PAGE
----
Motivations and Principles
Recently, the advances in high performance networks and in communication library dedicated to distributed computing make it possible to use heterogeneous network of workstations instead of dedicated expensive supercomputers such as massively parallel calculators. However, even if it is now possible to obtain tremendous performances on a given network, it is difficult to keep these performances as soon as we gather several networks (in the case of Grid computing). This is mainly due to the heterogeneity of the obtained platform, and the effect of bottlenecks. Moreover, discovering the topology of the computing platform is often challenging, although it is crucial for the efficient deployment of grid applications. Considering the communications involved in such distributed applications, we can gather them into some macrocommunication schemes, such as broadcasts, scatters, alltoall or reduce operations. These macrocommunication schemes have often been studied with the goal of minimizing their makespan, i.e. the time elapsed between the emission of the first message by the source, and the last reception. But in many cases, the application has to perform a large number of instances of the same operation (for example if data parallelism is used). When dealing with such a series of macrocommunications, pipelining is mandatory to achieve good performance. The relevant objective becomes the optimization of the throughput, that is the average number of macrocommunications executed per timeunit.
Results
We have studied these collective communications in the context of throughput maximization, and thus designed scheduling strategies with optimal throughput (leading to asymptotically optimal schedules with respect to the classical makespan metric) for most of the classical collective communication primitives. Here is a summary of our work in this field:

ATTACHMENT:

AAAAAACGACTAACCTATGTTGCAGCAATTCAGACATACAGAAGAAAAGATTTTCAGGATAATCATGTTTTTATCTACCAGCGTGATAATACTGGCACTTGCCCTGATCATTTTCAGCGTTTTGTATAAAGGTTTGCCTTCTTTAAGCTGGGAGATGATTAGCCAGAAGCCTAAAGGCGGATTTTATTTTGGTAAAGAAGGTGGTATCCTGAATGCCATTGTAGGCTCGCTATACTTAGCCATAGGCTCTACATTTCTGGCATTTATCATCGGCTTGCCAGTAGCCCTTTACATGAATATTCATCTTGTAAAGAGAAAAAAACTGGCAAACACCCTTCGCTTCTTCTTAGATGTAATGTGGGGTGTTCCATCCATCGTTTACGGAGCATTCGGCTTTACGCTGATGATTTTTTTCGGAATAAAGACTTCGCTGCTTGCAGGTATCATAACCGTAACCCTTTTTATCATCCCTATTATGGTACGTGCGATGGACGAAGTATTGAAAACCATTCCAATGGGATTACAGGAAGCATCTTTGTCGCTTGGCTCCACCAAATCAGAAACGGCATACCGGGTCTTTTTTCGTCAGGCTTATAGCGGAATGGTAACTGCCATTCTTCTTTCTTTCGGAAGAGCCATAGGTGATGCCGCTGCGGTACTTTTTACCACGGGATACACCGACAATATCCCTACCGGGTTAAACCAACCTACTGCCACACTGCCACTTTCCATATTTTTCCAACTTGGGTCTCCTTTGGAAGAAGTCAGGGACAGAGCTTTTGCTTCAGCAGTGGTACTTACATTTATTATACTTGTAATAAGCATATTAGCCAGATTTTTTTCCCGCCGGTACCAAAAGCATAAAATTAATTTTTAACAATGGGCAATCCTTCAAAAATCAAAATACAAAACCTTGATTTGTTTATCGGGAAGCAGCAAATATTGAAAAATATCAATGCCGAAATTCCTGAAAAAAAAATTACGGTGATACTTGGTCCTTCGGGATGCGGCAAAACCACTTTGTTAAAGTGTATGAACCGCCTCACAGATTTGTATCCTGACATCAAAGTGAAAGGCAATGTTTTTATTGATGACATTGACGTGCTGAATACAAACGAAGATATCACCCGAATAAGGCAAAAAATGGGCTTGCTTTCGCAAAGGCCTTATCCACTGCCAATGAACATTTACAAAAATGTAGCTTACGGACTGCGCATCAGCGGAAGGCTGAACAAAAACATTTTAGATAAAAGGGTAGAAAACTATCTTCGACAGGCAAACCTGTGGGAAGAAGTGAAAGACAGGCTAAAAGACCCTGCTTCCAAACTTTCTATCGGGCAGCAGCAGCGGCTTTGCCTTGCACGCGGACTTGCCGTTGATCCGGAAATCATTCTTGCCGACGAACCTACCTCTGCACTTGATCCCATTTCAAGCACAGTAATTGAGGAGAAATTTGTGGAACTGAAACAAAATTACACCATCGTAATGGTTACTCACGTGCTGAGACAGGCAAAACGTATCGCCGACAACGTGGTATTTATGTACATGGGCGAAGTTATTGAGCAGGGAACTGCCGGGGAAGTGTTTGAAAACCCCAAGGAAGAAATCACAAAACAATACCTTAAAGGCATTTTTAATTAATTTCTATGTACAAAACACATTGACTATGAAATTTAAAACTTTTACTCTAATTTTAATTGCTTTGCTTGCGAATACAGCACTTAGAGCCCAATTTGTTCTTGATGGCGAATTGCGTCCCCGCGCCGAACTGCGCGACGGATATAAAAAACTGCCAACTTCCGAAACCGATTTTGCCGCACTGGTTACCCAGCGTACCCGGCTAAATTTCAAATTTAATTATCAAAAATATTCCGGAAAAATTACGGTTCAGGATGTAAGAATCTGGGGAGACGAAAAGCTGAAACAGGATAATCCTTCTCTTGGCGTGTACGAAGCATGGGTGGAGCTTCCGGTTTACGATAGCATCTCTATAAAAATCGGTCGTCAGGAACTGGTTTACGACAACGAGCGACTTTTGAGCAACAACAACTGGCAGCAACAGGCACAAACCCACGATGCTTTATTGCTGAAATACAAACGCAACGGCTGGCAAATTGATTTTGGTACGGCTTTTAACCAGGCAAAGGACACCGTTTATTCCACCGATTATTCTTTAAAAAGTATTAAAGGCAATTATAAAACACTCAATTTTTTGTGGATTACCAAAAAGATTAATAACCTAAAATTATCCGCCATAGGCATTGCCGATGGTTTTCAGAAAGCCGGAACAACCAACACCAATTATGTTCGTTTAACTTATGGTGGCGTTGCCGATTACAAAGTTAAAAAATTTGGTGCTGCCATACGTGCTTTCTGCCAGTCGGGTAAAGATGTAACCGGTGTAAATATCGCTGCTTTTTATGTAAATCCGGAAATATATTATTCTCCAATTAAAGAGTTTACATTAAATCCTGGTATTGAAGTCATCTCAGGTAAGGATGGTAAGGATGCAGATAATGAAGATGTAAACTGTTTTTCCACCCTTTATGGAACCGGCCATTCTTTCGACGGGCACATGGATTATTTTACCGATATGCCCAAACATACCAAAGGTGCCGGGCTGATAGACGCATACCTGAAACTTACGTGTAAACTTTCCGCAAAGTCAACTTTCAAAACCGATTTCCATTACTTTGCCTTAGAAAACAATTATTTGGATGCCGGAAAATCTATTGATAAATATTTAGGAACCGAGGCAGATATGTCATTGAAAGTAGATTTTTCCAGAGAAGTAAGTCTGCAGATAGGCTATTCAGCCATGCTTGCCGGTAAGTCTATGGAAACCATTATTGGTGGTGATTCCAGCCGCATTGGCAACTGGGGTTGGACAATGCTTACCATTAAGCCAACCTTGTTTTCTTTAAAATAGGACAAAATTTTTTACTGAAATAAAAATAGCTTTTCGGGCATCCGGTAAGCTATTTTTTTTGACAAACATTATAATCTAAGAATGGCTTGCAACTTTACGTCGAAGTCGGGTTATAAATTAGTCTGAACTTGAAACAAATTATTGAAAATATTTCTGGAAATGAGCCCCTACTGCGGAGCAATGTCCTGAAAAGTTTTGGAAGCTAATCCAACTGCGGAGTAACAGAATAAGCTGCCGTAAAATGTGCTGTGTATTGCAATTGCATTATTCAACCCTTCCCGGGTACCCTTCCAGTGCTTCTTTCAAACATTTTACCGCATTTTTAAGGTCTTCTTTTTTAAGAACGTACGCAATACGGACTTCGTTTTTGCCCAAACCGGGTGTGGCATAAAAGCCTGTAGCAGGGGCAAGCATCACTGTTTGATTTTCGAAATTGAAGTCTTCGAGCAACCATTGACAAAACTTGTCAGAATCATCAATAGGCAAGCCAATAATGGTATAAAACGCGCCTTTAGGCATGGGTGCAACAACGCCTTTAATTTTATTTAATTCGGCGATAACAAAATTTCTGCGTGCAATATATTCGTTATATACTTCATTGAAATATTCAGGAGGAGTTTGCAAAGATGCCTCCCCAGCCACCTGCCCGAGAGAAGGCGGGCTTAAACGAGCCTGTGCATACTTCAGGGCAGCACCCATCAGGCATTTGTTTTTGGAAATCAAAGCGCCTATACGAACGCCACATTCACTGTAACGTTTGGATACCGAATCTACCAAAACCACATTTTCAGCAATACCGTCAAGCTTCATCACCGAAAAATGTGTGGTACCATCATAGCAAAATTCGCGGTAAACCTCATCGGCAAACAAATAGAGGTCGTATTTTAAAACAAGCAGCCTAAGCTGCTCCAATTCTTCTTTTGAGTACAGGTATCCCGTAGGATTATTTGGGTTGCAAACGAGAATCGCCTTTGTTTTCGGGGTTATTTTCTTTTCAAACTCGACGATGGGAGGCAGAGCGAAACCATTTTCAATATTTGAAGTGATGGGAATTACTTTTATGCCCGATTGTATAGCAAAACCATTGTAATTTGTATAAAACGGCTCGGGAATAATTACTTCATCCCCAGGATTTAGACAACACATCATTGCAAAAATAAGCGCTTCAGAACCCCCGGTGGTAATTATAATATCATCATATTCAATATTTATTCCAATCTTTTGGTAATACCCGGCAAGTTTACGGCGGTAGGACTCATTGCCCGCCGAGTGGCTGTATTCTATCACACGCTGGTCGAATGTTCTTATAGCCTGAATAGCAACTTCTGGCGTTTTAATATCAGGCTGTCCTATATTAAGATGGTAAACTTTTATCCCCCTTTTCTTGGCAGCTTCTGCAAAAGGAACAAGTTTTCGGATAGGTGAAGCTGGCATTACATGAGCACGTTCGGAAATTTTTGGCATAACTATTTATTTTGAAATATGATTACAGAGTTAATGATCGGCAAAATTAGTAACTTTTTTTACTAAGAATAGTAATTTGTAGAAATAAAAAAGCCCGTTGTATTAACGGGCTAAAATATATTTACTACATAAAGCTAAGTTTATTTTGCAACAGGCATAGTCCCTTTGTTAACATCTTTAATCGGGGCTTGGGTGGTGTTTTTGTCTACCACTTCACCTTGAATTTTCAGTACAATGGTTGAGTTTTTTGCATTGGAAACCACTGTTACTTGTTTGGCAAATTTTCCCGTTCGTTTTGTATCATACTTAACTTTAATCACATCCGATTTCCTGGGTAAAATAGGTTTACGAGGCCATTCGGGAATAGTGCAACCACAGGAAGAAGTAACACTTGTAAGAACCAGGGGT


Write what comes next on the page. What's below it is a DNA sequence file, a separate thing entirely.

We first studied the Scatter and Reduce operations, and developed a new framework for studying this problem, using a relaxation based on linear programming. This results in an article in APDCM'04. An extended journal version (in JPDC) will be soon available.

Then, we moved to the study of the most famous collective communication schemes: Broadcast and Multicast. As replication of the messages is allowed for these communications (and necessary to reach good performances), these problems are more challenging than the previous ones. However, using graph techniques, we are able to design the same kind of schedules (optimal with the respect of the throughput metric) for the broadcast problem (see the article in IPDPS'04, and the extended version in the IEEE TPDS journal). The complexity of Multicast operations turns out to be more difficult: we have shown that this is in fact an NPcomplete problem (see the article in ICPP'04).

All previous studies assume a bidirectional oneport model: at each timestep, each machine is available to perform at most one sending and one receiving communications. Although this model is widely accepted, we tried to adapt our results to the unidirectional oneport model, when a machine cannot perform simultaneously a sending and a receiving operations. Surprisingly, even the Scatter problem turns out to be much more complicated than in the bidirectional case, but we design an approach based on the ellipsoid method for solving big (non polynomial) linear problems (this technical method is available as a research report and in our IJHPCA paper ).

As previous approach for solving problems such as Broadcasting a series of messages may lead to a big control overhead (as we are using several concurrent broadcast trees), we have designed some heuristics to get good performances while keeping the control complexity low (that is using a single broadcast tree). We present this work using a large range of platform models in the article in IPDPS'05.